Hannah Sheppard is fifteen, and living life to the fullest – parties, boys, and hanging out with her best friend Katie. Then she finds out that she’s pregnant, and everything changes. She knows who the father is, but she can’t tell anyone, so rumours run amok, and Hannah’s reputation and relationships suffer greatly.
Enter Aaron Tyler, who’s transferred into Hannah’s school late in the year for reasons he won’t talk about, and is feeling disconnected from his new schoolmates, but nevertheless feels the need to help Hannah. So he offers to be her baby’s pretend father.
Trouble was published in 2014, and is Non Pratt’s debut novel.
This book has several significant themes – family, grief, bullying, sex and pregnancy (of course), and growing up – but at its heart, it’s really a story about friendship, and I think that that makes it incredibly relatable. All the themes are handled really well, and very realistically.
The pacing is perfect, and the twin mysteries of the real father of Hannah’s baby, and of the reason for Aaron’s transfer are both engrossing (though I was very late to catch on to the answer to that first puzzle 😳 ), even though they’re not the main focus of the story.
Hannah is an interesting character, and although she’s not immediately particularly likeable, she definitely grew on me. Her main interests seem to be boys and sex, so she’s garnered something of a reputation as a “bicycle”, but she’s also surprisingly mature for her age, and handles her unexpected pregnancy really well. As the story went on, her character developed a lot, and it was really wonderful to watch her grow.
Aaron is more withdrawn, and for the most part tries to keep to himself, despite his parents pushing him to try to make new friends. A mysterious incident at his last school led him to transfer halfway through the school year, and he is constantly trying to make up for his role in it, which is a big part of the reason why he volunteers at the old people’s home, and why he decides to help Hannah. It’s a little self-serving, but over the course of the book, we begin to see that he’s actually very kind and dependable.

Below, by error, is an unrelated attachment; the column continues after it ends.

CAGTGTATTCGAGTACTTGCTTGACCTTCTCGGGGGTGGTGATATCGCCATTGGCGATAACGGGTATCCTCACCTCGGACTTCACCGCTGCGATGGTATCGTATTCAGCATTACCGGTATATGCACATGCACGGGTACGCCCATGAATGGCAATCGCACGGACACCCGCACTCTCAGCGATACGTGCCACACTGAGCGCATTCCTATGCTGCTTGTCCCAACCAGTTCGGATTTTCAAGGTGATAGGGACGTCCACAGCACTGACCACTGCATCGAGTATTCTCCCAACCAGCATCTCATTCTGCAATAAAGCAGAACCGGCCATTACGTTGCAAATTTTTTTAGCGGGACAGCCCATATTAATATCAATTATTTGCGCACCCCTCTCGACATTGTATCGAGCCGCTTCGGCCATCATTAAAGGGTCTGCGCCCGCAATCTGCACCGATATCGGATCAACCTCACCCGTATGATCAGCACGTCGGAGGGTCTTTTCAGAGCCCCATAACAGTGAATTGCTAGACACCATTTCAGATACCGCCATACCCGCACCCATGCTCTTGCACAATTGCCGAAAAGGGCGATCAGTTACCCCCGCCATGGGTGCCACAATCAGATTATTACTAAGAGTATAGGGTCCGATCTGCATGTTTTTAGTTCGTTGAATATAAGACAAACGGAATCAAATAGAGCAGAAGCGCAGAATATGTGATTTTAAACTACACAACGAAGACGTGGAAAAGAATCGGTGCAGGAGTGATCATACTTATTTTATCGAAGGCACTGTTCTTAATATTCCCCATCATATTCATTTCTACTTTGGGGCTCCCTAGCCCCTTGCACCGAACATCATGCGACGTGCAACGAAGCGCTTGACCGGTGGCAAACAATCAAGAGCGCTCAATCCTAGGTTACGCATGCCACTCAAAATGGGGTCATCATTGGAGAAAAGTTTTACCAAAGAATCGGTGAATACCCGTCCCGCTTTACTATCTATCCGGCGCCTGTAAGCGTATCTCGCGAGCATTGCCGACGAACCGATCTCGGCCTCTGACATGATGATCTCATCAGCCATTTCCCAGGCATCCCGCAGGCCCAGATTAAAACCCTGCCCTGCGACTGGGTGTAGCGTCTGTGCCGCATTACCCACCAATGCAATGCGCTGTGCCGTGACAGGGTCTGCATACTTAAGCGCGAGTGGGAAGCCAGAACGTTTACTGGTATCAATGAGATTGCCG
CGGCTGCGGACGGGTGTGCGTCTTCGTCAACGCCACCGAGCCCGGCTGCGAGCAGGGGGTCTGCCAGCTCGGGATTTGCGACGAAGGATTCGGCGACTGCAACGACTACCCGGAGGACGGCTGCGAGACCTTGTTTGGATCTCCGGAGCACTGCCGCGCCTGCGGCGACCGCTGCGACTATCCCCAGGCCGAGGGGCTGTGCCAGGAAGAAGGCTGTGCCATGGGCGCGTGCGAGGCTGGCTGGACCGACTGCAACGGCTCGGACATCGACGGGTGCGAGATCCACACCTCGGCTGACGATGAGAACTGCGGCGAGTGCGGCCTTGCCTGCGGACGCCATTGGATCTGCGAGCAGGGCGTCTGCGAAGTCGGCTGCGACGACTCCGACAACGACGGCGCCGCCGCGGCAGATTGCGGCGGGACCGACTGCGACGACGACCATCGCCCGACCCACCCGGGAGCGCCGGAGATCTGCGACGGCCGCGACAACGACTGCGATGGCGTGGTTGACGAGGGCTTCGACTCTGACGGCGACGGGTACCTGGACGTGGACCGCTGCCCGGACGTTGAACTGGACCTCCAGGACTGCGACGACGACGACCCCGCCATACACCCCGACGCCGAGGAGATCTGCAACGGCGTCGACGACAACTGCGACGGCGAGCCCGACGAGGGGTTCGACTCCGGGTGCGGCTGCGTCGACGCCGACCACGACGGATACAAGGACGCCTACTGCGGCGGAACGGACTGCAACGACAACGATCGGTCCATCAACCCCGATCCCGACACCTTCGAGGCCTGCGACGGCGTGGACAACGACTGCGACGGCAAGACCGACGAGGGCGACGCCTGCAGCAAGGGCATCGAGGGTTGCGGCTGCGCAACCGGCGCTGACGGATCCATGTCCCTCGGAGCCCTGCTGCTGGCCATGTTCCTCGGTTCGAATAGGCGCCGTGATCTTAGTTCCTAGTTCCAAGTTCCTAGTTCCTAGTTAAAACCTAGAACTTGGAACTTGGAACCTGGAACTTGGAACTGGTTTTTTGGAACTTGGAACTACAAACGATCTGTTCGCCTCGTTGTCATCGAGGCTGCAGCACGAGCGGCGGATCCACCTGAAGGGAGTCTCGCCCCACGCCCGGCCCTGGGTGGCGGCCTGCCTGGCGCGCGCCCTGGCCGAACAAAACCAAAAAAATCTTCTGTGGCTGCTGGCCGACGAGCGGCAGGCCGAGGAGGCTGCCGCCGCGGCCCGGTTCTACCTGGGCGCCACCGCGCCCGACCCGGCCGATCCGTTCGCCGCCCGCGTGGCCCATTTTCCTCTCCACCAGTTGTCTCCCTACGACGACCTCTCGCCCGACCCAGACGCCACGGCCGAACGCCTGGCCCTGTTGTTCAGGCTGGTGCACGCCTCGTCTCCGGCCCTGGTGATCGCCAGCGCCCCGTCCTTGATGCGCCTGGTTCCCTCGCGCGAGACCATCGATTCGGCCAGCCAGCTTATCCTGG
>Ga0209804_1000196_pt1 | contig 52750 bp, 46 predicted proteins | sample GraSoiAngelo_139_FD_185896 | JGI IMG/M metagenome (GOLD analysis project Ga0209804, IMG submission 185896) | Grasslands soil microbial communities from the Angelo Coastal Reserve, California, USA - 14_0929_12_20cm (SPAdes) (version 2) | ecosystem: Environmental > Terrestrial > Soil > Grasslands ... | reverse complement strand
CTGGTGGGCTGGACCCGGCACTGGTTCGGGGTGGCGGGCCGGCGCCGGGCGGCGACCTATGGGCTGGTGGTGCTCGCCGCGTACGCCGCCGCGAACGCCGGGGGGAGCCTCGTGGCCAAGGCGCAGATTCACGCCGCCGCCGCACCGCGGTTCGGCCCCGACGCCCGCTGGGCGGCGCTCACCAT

There are several supporting characters as well, including Anj, Gideon, Marcy, Rex and Tyrone (amongst others), but the most important were probably Jay (Hannah’s stepbrother), Katie (her best friend), and Neville (the man Aaron goes to visit at the old people’s home). Katie made a thoroughly nasty antagonist, and Hannah’s disappointment and frustration with Jay came across perfectly. As for Neville, he was surprisingly (I’ve been using that word quite a lot!) likeable, and he made an excellent counterpoint to Aaron’s gloominess.
And as a final note: I loved their parents (especially Aaron’s). Best fictional parents ever.
This book is full of relationships (and note that it’s relationships, and not romances, though it could easily have been a romantic novel), and the most significant of these are as follows: Hannah and Aaron; Aaron and Neville; and Hannah and Katie.
Aaron and Hannah start off as acquaintances, and are basically involved in a business arrangement – Aaron pretends to be the baby’s father, and in return he gets to feel like he’s doing some good in the world (which is very important to him). But as they get to know each other, they become very close friends, and their growing friendship was one of my favourite things about the story.
Hannah and Katie, in contrast, start out as best friends – though even from the beginning, their relationship seems oddly contentious, as if they don’t quite fit together – but when Katie betrays Hannah’s secrets in order to climb the popularity ladder, their relationship becomes understandably chilly, and Hannah spends a lot of time in the book trying to come to terms with their broken friendship.
Lastly, there’s Aaron and Neville, a cantankerous old man who is essentially Aaron’s closest friend for most of the book. He’s the one who Aaron goes to when he wants to avoid the world, but Neville is also the one who manages to get Aaron to finally open up about his past.
The writing was excellent throughout the novel: It was incredibly absorbing, and both Aaron and Hannah’s voices were very distinctive. The book doesn’t take itself too seriously, which was also nice, and all the humour was really well-placed.
The only real potential flaw with it was that the perspective jumped around quite quickly, which some people might find irritating, but I felt that it actually enhanced the reading experience, as it allowed the mysteries of Aaron and Hannah’s pasts to be drawn out a little longer – whenever they came close to talking about it (which was quite a few times), it would suddenly switch to the other perspective, so that we wouldn’t get any potentially spoiler-y inner monologues.
OVERALL IMPRESSION [5/5]
A surprisingly insightful and touching story about finding true friendship in hard times, that was excellently written, with amazing character and relationship development. An incredibly enjoyable book.
Fans of Sarah Dessen’s books, particularly Just Listen and Lock & Key. And I feel like people who liked Eleanor & Park by Rainbow Rowell, or A.S. King’s Please Ignore Vera Dietz would probably enjoy this, too.